Friday, February 12, 2021

FFB-THE CHILL, Ross Macdonald

(from the archives) 

I found reviewing this book exceedingly difficult. The plot is very complicated and stopping at a point where not too many reveals have been mentioned is nearly impossible. So I will err here on the side of telling too little rather than too much.

Lew Archer is hired by the callow youth, Alex Kincaid, to find his new wife Dolly, who has suddenly disappeared. Archer takes the case when it is clear the police are uninterested and he finds Dolly quickly, but of course complications arise. 

A man from her past has shown up at their hotel. This and the death of her college advisor, Helen Haggerty, has sent her into flight. She claims, in fact, that she's caused Helen’s death. Archer puts Dolly into a rest home with a man who has treated her in the past for similar incidents. Kincaid hangs around to keep an eye on her.

It seems that Dolly is linked to a number of mysterious deaths over a long period. The dean of the college Dolly attends also figures into the story at multiple points. He is dominated by his mother although puts up less of a fuss than you might expect.

This is very much a story about family relationships and how children can be manipulated by adults. The past has the present in a stranglehold in this book. Try as they might, the characters in THE CHILL are helpless but to follow a path they sometimes had no hand in making. Although many characters in THE CHILL only appear on the page for a minute or two, they are each given the traits to be memorable. Archer himself is the least memorable and I think Macdonald planned it thusly. 
My favorite line, and one that sums up much of the plot, is "I'm beginning to hate old women."



Margot Kinberg said...

Very nice to see a Lew Archer novel profiled here, Patti. I like his character a lot, and many of the Southern California locations of the novels are places I've been. Nice choice!

George said...

I remember binging on Ross Macdonald mysteries in the 1970s. I've gone back and reread several of those Lew Archer mysteries and enjoyed them.

pattinase (abbott) said...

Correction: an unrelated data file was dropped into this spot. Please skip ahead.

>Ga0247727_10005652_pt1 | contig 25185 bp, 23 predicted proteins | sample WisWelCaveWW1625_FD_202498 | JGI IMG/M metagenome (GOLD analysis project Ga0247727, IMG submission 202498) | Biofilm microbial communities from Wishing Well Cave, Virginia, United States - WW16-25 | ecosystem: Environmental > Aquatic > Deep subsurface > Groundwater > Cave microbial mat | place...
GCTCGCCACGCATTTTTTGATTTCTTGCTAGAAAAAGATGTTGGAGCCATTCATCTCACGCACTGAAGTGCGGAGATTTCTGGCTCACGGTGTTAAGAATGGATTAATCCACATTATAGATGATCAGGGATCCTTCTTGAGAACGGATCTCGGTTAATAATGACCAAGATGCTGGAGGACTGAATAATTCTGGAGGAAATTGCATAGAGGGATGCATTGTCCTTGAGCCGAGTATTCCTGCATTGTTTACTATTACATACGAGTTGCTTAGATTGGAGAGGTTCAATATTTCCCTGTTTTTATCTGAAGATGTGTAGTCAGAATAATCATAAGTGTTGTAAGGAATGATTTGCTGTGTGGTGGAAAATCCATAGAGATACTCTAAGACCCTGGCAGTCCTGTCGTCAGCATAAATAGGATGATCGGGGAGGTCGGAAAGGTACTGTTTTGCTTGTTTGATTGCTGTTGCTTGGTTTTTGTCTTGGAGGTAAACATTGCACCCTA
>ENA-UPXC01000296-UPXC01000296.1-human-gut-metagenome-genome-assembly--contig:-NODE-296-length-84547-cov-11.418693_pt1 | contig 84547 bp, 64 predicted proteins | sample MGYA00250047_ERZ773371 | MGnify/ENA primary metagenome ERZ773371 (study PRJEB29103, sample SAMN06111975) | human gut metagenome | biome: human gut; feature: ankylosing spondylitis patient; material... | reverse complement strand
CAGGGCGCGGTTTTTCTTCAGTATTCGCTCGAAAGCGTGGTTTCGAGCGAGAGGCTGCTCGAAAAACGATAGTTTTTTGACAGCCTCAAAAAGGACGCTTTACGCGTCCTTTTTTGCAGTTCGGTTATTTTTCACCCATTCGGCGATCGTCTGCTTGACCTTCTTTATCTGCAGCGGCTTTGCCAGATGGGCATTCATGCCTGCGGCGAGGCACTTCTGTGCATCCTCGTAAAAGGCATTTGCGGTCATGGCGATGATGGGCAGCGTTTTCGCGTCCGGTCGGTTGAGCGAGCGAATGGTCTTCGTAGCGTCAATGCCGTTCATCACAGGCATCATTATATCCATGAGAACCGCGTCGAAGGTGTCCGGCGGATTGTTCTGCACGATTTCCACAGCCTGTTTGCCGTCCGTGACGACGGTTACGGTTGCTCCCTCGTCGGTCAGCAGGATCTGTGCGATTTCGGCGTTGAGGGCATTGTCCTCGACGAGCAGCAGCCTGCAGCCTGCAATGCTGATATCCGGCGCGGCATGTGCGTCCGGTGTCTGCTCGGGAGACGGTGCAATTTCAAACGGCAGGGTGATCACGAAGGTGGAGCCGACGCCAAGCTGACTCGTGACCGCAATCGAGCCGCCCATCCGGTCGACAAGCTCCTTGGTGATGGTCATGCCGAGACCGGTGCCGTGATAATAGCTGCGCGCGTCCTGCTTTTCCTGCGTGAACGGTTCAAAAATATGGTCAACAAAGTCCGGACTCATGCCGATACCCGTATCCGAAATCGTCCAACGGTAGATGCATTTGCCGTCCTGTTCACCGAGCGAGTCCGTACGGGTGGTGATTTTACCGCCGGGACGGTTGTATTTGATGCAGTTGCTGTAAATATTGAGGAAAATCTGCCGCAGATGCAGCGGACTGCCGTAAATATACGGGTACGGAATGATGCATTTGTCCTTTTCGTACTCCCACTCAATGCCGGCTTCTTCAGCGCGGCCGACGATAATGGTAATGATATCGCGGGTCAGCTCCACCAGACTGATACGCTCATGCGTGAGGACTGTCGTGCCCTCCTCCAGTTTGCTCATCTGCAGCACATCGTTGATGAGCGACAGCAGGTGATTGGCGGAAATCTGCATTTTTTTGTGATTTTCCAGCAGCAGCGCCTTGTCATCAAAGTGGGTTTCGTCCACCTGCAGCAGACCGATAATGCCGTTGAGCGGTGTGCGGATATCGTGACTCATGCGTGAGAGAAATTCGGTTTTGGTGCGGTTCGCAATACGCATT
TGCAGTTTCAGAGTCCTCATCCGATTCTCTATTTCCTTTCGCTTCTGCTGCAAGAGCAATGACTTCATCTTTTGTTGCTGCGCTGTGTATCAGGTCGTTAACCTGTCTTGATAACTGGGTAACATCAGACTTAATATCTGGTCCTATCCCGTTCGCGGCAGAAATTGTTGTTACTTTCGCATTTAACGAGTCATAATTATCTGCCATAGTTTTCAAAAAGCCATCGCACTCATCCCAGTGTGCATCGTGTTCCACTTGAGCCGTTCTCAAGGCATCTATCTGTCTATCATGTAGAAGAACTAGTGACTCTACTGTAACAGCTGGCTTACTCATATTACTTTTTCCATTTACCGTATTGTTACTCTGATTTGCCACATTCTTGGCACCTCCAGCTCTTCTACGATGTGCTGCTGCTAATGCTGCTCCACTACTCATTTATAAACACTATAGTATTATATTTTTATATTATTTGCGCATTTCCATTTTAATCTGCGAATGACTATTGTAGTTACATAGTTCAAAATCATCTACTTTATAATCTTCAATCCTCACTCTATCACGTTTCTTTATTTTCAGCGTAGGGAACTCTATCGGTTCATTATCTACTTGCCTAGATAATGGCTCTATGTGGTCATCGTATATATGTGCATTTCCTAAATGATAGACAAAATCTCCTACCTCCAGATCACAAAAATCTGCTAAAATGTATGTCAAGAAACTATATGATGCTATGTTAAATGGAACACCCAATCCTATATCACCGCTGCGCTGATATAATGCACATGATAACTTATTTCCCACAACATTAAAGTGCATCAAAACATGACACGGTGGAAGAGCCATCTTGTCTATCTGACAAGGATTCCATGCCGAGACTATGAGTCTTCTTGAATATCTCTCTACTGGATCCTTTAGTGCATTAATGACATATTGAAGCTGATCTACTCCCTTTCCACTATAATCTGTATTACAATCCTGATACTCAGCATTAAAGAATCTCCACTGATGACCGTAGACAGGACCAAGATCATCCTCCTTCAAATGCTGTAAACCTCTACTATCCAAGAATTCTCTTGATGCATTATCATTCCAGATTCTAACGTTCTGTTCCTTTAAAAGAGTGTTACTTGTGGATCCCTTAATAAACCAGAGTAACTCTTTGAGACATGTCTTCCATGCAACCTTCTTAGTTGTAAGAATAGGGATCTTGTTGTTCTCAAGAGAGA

Like this wife, Margaret Millar, his focus was on families much of the time.

Jeff Meyerson said...

THE CHILL was probably his breakthrough book, and definitely one of the best.

I still have a few that I haven't read.

pattinase (abbott) said...

I have one I haven't read but it isn't an Archer.

Jeff Meyerson said...

My problem is, for a period in the late '70s (and into the '80s) I was reading almost nothing but PI stuff for a while. But now, I can't remember the last traditional PI mystery I've read, though there have probably been a few in there.

Fred Zackel said...

I wrote this more than thirty years ago:
I had admired Ross Macdonald for his work for years. I can remember the day a college roommate gave me his copy of The Chill and dared me to read a mystery. I read it in a single sitting and was blown away by the intellect that could conceive such a lucid pathway through the maze of human deviousness.

I was a fan. That was enough.

And I saw him there at the conference. Ross Macdonald was tall and stately, stoic and gentlemanly. He wore a straw hat; Santa Barbara was hot that summer. He had buttoned the top button of his short-sleeve shirt; he was elderly. He walked deliberately. He looked unapproachable. Until I saw him with other people. His smile was open and flashing; he was generous with his smiles.

Maybe it's still interesting. Thanks to Ken Millar, I wrote five private eye novels. (Maybe six. I lost count; I am old.) A year ago my last pi novel THE GIRL UNDER THE BRIDGE appeared on Kindle.

Best wishes. And now back to slumber.

pattinase (abbott) said...

Hey, Fred. Hope you are weathering this time. Thanks for stopping by.

pattinase (abbott) said...

That is quite a story, Fred. Shame on MM for treating you both like that.

Steve Oerkfitz said...

I'm a big fan of Ross MacDonald and have read all his novels at least twice if not three times. I remember discovering them in the Bantam editions in the early 60's.

Rick Robinson said...

Yes, just about all the Archer novels involve family. I have a few I’ve yet to read, and should. But there are so many books!